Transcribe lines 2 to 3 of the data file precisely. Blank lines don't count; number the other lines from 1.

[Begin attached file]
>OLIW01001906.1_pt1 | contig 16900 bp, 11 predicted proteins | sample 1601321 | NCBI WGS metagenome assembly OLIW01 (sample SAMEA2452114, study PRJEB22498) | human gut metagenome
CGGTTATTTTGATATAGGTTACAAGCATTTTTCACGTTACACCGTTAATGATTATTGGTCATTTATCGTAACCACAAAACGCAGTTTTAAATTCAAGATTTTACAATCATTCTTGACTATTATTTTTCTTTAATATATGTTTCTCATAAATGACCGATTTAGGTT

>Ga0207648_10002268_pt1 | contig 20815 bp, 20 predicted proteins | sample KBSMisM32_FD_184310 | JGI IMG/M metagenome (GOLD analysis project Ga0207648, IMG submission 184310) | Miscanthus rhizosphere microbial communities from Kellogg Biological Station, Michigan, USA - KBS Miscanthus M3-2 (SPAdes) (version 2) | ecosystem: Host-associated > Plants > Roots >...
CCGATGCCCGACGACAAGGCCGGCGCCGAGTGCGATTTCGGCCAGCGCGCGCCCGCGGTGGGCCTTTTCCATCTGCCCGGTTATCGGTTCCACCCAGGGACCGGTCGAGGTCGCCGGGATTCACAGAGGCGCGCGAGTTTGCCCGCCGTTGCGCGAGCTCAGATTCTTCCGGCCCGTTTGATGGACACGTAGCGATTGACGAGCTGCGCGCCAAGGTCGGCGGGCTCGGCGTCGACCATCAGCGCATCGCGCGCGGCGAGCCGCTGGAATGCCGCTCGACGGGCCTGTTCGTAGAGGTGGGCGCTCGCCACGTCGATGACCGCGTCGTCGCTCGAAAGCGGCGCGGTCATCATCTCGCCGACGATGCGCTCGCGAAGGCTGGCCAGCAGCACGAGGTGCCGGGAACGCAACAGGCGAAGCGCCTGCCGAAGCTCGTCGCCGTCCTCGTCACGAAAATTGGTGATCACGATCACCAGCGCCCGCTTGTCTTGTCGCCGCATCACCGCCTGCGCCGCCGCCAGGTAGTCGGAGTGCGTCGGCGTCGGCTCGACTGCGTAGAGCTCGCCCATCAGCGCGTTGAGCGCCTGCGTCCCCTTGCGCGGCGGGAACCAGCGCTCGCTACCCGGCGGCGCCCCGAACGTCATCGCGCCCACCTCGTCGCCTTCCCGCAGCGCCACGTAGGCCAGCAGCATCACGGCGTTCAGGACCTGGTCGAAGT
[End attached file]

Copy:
CGGTTATTTTGATATAGGTTACAAGCATTTTTCACGTTACACCGTTAATGATTATTGGTCATTTATCGTAACCACAAAACGCAGTTTTAAATTCAAGATTTTACAATCATTCTTGACTATTATTTTTCTTTAATATATGTTTCTCATAAATGACCGATTTAGGTT

>Ga0207648_10002268_pt1 | contig 20815 bp, 20 predicted proteins | sample KBSMisM32_FD_184310 | JGI IMG/M metagenome (GOLD analysis project Ga0207648, IMG submission 184310) | Miscanthus rhizosphere microbial communities from Kellogg Biological Station, Michigan, USA - KBS Miscanthus M3-2 (SPAdes) (version 2) | ecosystem: Host-associated > Plants > Roots >...